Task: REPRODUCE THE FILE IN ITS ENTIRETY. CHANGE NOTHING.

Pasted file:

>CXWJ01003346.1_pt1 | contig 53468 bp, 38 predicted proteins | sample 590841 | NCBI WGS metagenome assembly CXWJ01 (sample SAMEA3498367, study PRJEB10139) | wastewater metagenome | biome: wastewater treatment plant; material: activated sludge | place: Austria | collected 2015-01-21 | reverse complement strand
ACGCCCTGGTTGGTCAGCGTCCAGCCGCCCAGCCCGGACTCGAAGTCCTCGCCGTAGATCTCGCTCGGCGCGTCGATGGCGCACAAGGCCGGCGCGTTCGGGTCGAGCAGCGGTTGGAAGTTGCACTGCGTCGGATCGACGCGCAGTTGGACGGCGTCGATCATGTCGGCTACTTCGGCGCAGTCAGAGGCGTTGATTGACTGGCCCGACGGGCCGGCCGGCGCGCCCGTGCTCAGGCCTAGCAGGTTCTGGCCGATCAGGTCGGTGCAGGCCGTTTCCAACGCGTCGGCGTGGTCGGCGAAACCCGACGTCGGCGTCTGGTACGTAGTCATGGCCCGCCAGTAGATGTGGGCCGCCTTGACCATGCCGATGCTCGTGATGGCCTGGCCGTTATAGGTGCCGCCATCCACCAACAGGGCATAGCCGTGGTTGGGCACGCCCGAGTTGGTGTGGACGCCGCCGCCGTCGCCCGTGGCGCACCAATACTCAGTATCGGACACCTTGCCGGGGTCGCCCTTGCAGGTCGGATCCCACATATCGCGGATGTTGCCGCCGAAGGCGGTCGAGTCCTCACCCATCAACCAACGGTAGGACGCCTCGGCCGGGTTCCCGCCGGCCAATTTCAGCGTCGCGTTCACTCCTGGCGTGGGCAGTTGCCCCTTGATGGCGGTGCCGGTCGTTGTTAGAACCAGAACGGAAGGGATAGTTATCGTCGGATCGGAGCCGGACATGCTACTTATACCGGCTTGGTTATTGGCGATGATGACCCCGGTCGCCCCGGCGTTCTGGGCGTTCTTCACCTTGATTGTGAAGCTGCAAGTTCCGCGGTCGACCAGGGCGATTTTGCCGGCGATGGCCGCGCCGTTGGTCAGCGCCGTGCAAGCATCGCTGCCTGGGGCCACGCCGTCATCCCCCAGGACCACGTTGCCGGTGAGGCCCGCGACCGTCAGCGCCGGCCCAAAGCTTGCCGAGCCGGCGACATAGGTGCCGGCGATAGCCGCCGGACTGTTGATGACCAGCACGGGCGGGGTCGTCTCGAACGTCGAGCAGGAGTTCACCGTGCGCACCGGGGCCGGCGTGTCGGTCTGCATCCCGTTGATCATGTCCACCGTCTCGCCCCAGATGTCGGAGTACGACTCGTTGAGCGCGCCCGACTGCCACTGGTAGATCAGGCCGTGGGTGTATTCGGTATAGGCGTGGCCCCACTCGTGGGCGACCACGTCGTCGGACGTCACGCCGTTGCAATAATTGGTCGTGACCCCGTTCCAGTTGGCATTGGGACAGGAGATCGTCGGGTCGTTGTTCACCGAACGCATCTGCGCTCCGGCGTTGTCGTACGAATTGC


>CXWJ01003346.1_pt1 | contig 53468 bp, 38 predicted proteins | sample 590841 | NCBI WGS metagenome assembly CXWJ01 (sample SAMEA3498367, study PRJEB10139) | wastewater metagenome | biome: wastewater treatment plant; material: activated sludge | place: Austria | collected 2015-01-21 | reverse complement strand
ACGCCCTGGTTGGTCAGCGTCCAGCCGCCCAGCCCGGACTCGAAGTCCTCGCCGTAGATCTCGCTCGGCGCGTCGATGGCGCACAAGGCCGGCGCGTTCGGGTCGAGCAGCGGTTGGAAGTTGCACTGCGTCGGATCGACGCGCAGTTGGACGGCGTCGATCATGTCGGCTACTTCGGCGCAGTCAGAGGCGTTGATTGACTGGCCCGACGGGCCGGCCGGCGCGCCCGTGCTCAGGCCTAGCAGGTTCTGGCCGATCAGGTCGGTGCAGGCCGTTTCCAACGCGTCGGCGTGGTCGGCGAAACCCGACGTCGGCGTCTGGTACGTAGTCATGGCCCGCCAGTAGATGTGGGCCGCCTTGACCATGCCGATGCTCGTGATGGCCTGGCCGTTATAGGTGCCGCCATCCACCAACAGGGCATAGCCGTGGTTGGGCACGCCCGAGTTGGTGTGGACGCCGCCGCCGTCGCCCGTGGCGCACCAATACTCAGTATCGGACACCTTGCCGGGGTCGCCCTTGCAGGTCGGATCCCACATATCGCGGATGTTGCCGCCGAAGGCGGTCGAGTCCTCACCCATCAACCAACGGTAGGACGCCTCGGCCGGGTTCCCGCCGGCCAATTTCAGCGTCGCGTTCACTCCTGGCGTGGGCAGTTGCCCCTTGATGGCGGTGCCGGTCGTTGTTAGAACCAGAACGGAAGGGATAGTTATCGTCGGATCGGAGCCGGACATGCTACTTATACCGGCTTGGTTATTGGCGATGATGACCCCGGTCGCCCCGGCGTTCTGGGCGTTCTTCACCTTGATTGTGAAGCTGCAAGTTCCGCGGTCGACCAGGGCGATTTTGCCGGCGATGGCCGCGCCGTTGGTCAGCGCCGTGCAAGCATCGCTGCCTGGGGCCACGCCGTCATCCCCCAGGACCACGTTGCCGGTGAGGCCCGCGACCGTCAGCGCCGGCCCAAAGCTTGCCGAGCCGGCGACATAGGTGCCGGCGATAGCCGCCGGACTGTTGATGACCAGCACGGGCGGGGTCGTCTCGAACGTCGAGCAGGAGTTCACCGTGCGCACCGGGGCCGGCGTGTCGGTCTGCATCCCGTTGATCATGTCCACCGTCTCGCCCCAGATGTCGGAGTACGACTCGTTGAGCGCGCCCGACTGCCACTGGTAGATCAGGCCGTGGGTGTATTCGGTATAGGCGTGGCCCCACTCGTGGGCGACCACGTCGTCGGACGTCACGCCGTTGCAATAATTGGTCGTGACCCCGTTCCAGTTGGCATTGGGACAGGAGATCGTCGGGTCGTTGTTCACCGAACGCATCTGCGCTCCGGCGTTGTCGTACGAATTGC